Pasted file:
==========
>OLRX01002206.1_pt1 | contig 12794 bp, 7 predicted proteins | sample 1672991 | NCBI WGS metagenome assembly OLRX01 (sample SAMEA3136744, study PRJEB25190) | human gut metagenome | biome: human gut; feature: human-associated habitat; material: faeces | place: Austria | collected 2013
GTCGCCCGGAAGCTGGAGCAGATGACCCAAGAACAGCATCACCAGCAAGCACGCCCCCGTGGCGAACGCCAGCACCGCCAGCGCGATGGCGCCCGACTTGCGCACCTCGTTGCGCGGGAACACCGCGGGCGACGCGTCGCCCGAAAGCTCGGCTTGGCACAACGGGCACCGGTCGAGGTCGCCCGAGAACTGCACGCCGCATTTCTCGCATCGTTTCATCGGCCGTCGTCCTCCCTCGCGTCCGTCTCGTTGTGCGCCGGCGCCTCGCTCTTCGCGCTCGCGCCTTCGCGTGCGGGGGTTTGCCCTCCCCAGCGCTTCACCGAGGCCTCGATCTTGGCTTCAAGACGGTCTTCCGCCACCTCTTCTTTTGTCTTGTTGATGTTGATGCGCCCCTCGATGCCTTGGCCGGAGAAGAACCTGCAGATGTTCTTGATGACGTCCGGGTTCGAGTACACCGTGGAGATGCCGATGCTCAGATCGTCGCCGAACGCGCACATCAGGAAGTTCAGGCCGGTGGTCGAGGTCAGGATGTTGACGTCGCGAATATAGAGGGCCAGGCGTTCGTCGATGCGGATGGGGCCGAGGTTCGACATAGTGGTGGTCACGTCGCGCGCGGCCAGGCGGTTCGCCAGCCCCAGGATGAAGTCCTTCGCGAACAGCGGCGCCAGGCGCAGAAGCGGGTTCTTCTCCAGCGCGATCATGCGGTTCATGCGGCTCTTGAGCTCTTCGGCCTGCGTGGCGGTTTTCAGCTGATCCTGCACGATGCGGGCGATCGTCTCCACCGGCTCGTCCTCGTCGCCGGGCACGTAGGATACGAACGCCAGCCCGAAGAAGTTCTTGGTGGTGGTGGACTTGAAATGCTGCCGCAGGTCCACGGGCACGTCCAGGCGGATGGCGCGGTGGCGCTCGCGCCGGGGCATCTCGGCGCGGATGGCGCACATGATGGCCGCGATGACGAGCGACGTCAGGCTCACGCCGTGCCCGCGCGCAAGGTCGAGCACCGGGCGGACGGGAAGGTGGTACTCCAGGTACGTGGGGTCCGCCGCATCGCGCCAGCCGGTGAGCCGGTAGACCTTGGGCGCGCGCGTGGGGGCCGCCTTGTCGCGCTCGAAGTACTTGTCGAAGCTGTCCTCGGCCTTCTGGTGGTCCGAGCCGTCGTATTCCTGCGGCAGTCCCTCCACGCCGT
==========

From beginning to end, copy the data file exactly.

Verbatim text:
>OLRX01002206.1_pt1 | contig 12794 bp, 7 predicted proteins | sample 1672991 | NCBI WGS metagenome assembly OLRX01 (sample SAMEA3136744, study PRJEB25190) | human gut metagenome | biome: human gut; feature: human-associated habitat; material: faeces | place: Austria | collected 2013
GTCGCCCGGAAGCTGGAGCAGATGACCCAAGAACAGCATCACCAGCAAGCACGCCCCCGTGGCGAACGCCAGCACCGCCAGCGCGATGGCGCCCGACTTGCGCACCTCGTTGCGCGGGAACACCGCGGGCGACGCGTCGCCCGAAAGCTCGGCTTGGCACAACGGGCACCGGTCGAGGTCGCCCGAGAACTGCACGCCGCATTTCTCGCATCGTTTCATCGGCCGTCGTCCTCCCTCGCGTCCGTCTCGTTGTGCGCCGGCGCCTCGCTCTTCGCGCTCGCGCCTTCGCGTGCGGGGGTTTGCCCTCCCCAGCGCTTCACCGAGGCCTCGATCTTGGCTTCAAGACGGTCTTCCGCCACCTCTTCTTTTGTCTTGTTGATGTTGATGCGCCCCTCGATGCCTTGGCCGGAGAAGAACCTGCAGATGTTCTTGATGACGTCCGGGTTCGAGTACACCGTGGAGATGCCGATGCTCAGATCGTCGCCGAACGCGCACATCAGGAAGTTCAGGCCGGTGGTCGAGGTCAGGATGTTGACGTCGCGAATATAGAGGGCCAGGCGTTCGTCGATGCGGATGGGGCCGAGGTTCGACATAGTGGTGGTCACGTCGCGCGCGGCCAGGCGGTTCGCCAGCCCCAGGATGAAGTCCTTCGCGAACAGCGGCGCCAGGCGCAGAAGCGGGTTCTTCTCCAGCGCGATCATGCGGTTCATGCGGCTCTTGAGCTCTTCGGCCTGCGTGGCGGTTTTCAGCTGATCCTGCACGATGCGGGCGATCGTCTCCACCGGCTCGTCCTCGTCGCCGGGCACGTAGGATACGAACGCCAGCCCGAAGAAGTTCTTGGTGGTGGTGGACTTGAAATGCTGCCGCAGGTCCACGGGCACGTCCAGGCGGATGGCGCGGTGGCGCTCGCGCCGGGGCATCTCGGCGCGGATGGCGCACATGATGGCCGCGATGACGAGCGACGTCAGGCTCACGCCGTGCCCGCGCGCAAGGTCGAGCACCGGGCGGACGGGAAGGTGGTACTCCAGGTACGTGGGGTCCGCCGCATCGCGCCAGCCGGTGAGCCGGTAGACCTTGGGCGCGCGCGTGGGGGCCGCCTTGTCGCGCTCGAAGTACTTGTCGAAGCTGTCCTCGGCCTTCTGGTGGTCCGAGCCGTCGTATTCCTGCGGCAGTCCCTCCACGCCGT